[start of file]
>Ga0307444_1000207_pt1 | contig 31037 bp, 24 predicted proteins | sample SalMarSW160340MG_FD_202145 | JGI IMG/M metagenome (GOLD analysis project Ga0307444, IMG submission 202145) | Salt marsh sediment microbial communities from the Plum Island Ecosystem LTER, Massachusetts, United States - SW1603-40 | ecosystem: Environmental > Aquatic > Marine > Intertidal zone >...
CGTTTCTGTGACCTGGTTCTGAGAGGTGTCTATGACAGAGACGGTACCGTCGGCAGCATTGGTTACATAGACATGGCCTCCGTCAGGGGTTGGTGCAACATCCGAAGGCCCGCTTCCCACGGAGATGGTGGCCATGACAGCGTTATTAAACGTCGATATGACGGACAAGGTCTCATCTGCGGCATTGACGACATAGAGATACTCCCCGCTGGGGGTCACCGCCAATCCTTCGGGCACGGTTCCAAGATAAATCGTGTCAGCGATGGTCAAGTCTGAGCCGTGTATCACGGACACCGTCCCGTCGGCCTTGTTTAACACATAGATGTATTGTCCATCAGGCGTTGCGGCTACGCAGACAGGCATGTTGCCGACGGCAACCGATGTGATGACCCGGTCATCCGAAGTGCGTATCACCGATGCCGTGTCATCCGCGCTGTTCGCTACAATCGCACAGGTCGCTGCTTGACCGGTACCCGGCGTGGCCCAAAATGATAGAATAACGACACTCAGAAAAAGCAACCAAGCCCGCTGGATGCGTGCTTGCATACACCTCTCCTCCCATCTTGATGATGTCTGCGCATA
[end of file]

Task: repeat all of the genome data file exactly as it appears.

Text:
>Ga0307444_1000207_pt1 | contig 31037 bp, 24 predicted proteins | sample SalMarSW160340MG_FD_202145 | JGI IMG/M metagenome (GOLD analysis project Ga0307444, IMG submission 202145) | Salt marsh sediment microbial communities from the Plum Island Ecosystem LTER, Massachusetts, United States - SW1603-40 | ecosystem: Environmental > Aquatic > Marine > Intertidal zone >...
CGTTTCTGTGACCTGGTTCTGAGAGGTGTCTATGACAGAGACGGTACCGTCGGCAGCATTGGTTACATAGACATGGCCTCCGTCAGGGGTTGGTGCAACATCCGAAGGCCCGCTTCCCACGGAGATGGTGGCCATGACAGCGTTATTAAACGTCGATATGACGGACAAGGTCTCATCTGCGGCATTGACGACATAGAGATACTCCCCGCTGGGGGTCACCGCCAATCCTTCGGGCACGGTTCCAAGATAAATCGTGTCAGCGATGGTCAAGTCTGAGCCGTGTATCACGGACACCGTCCCGTCGGCCTTGTTTAACACATAGATGTATTGTCCATCAGGCGTTGCGGCTACGCAGACAGGCATGTTGCCGACGGCAACCGATGTGATGACCCGGTCATCCGAAGTGCGTATCACCGATGCCGTGTCATCCGCGCTGTTCGCTACAATCGCACAGGTCGCTGCTTGACCGGTACCCGGCGTGGCCCAAAATGATAGAATAACGACACTCAGAAAAAGCAACCAAGCCCGCTGGATGCGTGCTTGCATACACCTCTCCTCCCATCTTGATGATGTCTGCGCATA